Normal Will Never Happen
I had a major epiphany this evening, August 24, at approximately 7:01 pm. This major breakthrough occurred just after I’d left a rambling, rather frantic message for a friend about when and where to meet her tomorrow morning for the completion of a good deed that I myself sucked myself into.
I will never have a normal life.
It’s taken me 35 years to realize this. (I’m not counting the first 18 years of my life because really, does anyone 18 or under even want or know what normal is?)
The impetus for this deep realization is that I’m up to my eyeballs in a number of things right now. Those things include being a small business owner and dealing with an ever-growing client base (that really is a good thing, but lately many ups and downs), my decision to volunteer as a trial secretary for an upcoming agility show (I knew that one was going to lead to stress, I just didn’t think I’d be dealing with other stressful things at the same time), my ever-present willingness to jump in and help and try to do good deeds (even if it means that much more work for me), the fact that I have four dogs – one of which is a month shy of 13 years old and is driving me freakin’ batty because we haven’t gone out to do anything in like four days and last, but far from least, Camm’s rehab.
Yes, it’s true, Clunky Foot Camm is no more.
Now she’s Shriveley Foot Camm. Okay, shriveley isn’t really a word, but it should be.
We’re saving the clunk though as a memento of the past 12 weeks.
On Monday, Camm had her second set of x-rays taken to determine the progress of her broken metatarsal bone healing. (The first set taken at eight weeks showed the bone had not healed completely, meaning Camm got to spend some extra special longer bonding time with her splint/bandage apparatus.)
I had an inkling that the news was good when I could hear the vet tech bringing a dog back into the waiting room area and that dog was not making a clunking sound as she walked.
Sadly however, we must now work on ridding ourselves of the shriveled-up, tiny and inadequate foot.
Camm’s rear foot is a very, very sad dangling thing at present. It’s shriveled, it’s punctuated by some very sore pink spots and it’s bent into the same position it has been in for the past 12 weeks. The sight of it makes my want to cry, it’s so pathetic.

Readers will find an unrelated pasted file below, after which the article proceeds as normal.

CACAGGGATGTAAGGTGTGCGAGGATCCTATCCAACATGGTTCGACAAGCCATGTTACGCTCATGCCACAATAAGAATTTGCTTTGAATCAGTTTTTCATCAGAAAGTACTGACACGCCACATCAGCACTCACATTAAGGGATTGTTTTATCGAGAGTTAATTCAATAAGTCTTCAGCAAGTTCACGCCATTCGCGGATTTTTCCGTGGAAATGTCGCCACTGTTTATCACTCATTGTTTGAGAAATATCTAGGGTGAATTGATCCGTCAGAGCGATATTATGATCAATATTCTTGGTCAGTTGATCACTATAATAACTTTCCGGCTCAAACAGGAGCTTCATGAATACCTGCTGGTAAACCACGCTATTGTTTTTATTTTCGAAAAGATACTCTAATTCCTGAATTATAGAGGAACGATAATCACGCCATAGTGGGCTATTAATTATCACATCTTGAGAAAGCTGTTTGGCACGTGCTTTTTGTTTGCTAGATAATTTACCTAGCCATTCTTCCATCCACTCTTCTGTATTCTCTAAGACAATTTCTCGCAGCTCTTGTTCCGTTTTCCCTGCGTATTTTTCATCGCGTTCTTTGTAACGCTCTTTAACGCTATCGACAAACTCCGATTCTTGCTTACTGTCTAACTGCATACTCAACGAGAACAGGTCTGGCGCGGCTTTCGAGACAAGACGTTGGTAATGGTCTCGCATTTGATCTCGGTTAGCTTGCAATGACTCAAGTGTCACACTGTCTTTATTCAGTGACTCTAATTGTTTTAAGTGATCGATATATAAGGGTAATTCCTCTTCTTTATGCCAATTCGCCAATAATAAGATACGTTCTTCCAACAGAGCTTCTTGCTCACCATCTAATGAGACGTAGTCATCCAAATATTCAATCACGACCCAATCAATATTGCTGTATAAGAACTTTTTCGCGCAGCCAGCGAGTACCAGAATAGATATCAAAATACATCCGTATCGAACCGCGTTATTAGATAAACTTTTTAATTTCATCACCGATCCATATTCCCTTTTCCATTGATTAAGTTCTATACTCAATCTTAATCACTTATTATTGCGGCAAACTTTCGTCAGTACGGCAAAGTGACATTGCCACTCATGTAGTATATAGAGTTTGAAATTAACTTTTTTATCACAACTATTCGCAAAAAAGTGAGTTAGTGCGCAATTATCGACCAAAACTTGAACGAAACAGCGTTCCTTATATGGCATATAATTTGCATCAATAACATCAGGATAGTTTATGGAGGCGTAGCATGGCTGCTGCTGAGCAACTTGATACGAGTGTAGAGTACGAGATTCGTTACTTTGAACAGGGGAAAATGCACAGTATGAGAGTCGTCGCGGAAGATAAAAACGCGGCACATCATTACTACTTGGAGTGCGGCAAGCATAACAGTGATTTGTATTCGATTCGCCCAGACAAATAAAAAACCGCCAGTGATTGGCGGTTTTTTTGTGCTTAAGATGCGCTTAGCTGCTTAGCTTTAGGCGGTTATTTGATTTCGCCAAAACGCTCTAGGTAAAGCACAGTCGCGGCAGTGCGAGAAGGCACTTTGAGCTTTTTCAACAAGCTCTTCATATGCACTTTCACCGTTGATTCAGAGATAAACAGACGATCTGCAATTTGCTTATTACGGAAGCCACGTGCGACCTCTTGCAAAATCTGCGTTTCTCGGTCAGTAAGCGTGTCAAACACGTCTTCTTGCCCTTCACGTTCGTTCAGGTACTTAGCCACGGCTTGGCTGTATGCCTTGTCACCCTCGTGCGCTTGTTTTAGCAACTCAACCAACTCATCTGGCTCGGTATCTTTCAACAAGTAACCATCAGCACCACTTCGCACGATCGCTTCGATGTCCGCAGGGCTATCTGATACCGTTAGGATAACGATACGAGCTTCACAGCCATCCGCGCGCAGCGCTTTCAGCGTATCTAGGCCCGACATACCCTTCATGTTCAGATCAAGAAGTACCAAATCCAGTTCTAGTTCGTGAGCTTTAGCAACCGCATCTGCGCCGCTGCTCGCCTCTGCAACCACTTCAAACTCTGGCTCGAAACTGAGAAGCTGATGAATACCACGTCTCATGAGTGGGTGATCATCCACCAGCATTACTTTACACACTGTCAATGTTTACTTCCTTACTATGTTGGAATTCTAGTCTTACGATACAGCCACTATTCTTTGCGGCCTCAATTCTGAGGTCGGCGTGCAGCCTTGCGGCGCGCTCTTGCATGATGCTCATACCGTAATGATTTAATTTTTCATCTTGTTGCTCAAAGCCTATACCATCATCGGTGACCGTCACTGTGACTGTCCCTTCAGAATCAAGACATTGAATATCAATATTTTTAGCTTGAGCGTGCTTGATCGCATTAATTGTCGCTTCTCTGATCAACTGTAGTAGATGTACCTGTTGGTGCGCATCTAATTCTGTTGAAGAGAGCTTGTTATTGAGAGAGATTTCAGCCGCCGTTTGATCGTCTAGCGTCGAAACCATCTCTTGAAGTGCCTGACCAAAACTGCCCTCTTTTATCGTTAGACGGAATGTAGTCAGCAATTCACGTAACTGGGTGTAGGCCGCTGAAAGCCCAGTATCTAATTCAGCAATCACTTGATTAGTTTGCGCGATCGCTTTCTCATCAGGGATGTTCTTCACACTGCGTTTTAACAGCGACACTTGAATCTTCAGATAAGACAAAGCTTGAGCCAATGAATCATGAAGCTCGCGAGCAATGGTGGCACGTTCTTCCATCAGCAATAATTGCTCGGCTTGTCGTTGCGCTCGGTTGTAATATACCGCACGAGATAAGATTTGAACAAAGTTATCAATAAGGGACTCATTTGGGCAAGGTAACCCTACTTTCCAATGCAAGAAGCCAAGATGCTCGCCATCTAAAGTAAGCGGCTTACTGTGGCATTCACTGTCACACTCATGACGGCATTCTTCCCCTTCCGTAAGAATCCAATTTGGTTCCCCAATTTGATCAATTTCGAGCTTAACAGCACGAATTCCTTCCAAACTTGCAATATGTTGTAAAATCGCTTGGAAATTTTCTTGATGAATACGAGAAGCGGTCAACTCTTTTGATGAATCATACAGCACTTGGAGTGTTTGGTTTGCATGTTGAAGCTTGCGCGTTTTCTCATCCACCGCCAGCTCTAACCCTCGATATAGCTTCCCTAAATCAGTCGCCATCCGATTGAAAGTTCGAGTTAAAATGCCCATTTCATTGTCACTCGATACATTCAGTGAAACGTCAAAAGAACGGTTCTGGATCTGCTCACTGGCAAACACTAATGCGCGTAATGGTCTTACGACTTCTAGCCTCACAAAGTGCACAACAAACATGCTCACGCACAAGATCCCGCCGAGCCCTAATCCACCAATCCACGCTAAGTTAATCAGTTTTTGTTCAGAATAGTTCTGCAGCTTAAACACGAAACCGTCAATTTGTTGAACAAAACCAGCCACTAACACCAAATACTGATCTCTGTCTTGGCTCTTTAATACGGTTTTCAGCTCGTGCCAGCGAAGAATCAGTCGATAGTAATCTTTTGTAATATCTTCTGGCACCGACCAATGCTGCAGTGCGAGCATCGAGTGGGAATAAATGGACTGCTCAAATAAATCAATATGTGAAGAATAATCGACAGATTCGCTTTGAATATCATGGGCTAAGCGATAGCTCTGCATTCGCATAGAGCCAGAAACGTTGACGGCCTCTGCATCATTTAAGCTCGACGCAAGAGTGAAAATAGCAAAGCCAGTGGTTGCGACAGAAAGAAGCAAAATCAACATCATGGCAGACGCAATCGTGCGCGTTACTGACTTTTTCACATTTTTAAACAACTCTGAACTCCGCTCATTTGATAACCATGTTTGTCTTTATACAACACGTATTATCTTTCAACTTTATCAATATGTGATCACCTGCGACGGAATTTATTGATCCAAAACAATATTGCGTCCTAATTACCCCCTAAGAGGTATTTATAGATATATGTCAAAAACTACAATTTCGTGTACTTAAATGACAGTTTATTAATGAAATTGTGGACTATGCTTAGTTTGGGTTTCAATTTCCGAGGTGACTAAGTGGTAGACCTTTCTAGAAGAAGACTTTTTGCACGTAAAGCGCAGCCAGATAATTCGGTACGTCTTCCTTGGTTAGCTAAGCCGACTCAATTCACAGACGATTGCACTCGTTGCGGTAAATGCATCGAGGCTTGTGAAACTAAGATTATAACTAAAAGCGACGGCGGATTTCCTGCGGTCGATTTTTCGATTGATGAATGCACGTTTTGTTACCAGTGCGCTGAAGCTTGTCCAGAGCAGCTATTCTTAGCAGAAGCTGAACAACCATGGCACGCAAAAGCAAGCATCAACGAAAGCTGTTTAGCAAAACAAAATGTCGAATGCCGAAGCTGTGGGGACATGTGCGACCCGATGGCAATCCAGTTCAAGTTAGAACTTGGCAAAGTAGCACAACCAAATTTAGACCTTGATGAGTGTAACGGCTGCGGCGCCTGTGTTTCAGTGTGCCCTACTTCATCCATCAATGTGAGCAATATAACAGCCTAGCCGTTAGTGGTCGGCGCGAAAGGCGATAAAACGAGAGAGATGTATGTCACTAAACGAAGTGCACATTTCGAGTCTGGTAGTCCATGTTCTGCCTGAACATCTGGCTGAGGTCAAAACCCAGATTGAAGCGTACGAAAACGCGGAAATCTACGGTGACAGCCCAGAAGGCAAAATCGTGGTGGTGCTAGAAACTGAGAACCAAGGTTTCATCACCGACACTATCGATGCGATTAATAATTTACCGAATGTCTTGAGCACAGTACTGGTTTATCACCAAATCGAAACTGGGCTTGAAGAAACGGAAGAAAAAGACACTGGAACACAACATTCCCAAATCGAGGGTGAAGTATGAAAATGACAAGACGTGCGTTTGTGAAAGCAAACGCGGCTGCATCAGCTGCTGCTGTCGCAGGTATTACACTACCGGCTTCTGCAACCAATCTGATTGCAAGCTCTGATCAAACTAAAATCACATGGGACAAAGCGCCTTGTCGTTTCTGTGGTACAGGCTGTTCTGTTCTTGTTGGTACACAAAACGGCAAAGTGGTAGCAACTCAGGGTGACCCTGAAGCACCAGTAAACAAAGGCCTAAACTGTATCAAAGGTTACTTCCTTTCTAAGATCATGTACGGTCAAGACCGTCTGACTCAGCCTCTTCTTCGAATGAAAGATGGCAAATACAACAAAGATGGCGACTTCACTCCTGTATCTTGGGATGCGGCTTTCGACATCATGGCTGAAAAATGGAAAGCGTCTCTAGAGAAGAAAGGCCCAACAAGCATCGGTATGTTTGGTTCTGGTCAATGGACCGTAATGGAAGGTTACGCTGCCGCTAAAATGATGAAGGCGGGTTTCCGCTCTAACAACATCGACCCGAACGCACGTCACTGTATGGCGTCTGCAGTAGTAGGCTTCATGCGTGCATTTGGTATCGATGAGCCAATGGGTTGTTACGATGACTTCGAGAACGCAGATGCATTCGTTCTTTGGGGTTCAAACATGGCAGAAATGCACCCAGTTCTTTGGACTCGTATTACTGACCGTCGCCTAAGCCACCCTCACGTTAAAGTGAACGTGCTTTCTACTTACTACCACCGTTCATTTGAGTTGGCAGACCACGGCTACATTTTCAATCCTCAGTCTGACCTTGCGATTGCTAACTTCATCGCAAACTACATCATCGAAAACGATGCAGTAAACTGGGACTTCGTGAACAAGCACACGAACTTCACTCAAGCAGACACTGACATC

Today, we had our first appointment with an underwater treadmill.
The side benefit to weeks of seeing the vet twice a week for bandage checks is that Camm now loves the vet office. To her credit as a charmer and as a well-behaved dog, she has publicly been named as a favorite by many of the staff there. (Sorry Brady. I think the Sexy Vet Office Lady Friends are appreciative that Camm doesn’t feel the need to poke her nose in their privates. Every. Single. Time.)
Today Camm went to a new vet office. She was nonplussed by this.
As chilled out as she was, she was still prepared to get a bit snarky when the vet started handling the tiny dangly body part that used to be a perfectly functioning rear paw, but was taken aback when he informed her he would snark back. Therefore she decided that she’d let me hold her collar while he rubbed and manipulated her sore little pink foot.
Then, much to Camm’s amazement, she was hustled, at least with me by her side, to another room that had a cat wandering about inside. But before she could find out that the cat wasn’t kind to dogs (I was told this, she quickly forgot about the cat as a result of the next series of events), she was hustled into a large box with clear glass sides. Confusing to say the least, but all handled in stride.
And then the box started filling with water.
Holy mother of gods! Camm stared at the rising water, then looked at me. To her credit though, she wasn’t frightened. Camm had a plan. Swim to safety.
Poor Camm who hasn’t gotten to go swimming all summer was suddenly swimming for her life in a glass box and the water was rising fast.
And then the floor moved.
Holy motherfucking hell!
Camm thrashed about looking for a way to swim out of the glass box.
The vet and therapist dryly observed she was swimming and not walking on the underwater treadmill as was the proper protocol.
Well, duh! Did anyone explain to Camm the proper protocol? Did anyone explain there was an alternative to swimming in a box of water?
Thus, the water level dropped.
Ah! Camm instantly understood. She started to walk as best as she could on the moving floor despite the high water. And despite a sore foot that hasn’t been used in 12 weeks and she didn’t think she’d ever get to use again.
And then the moving floor began moving faster.
What the hell? Can’t a border collie girl get a break?!
It was an exhausting 30 minutes.
Still, as far as Camm was concerned 1) she did get to finally have a swim, 2) shriveley foot isn’t as stinky now, 3) the new vet place gives out really good treats, 4) she made some new people friends, and 5) she finally got out of the house and DID something today!
Surprisingly, shriveley foot isn’t looking quite as pathetic already and Camm is very fluffy.
Now, we get to do that twice a week for at least the next month.
Good thing I got another new client today.
Sorry, Youke. Won’t be any time for any naps in the next several weeks.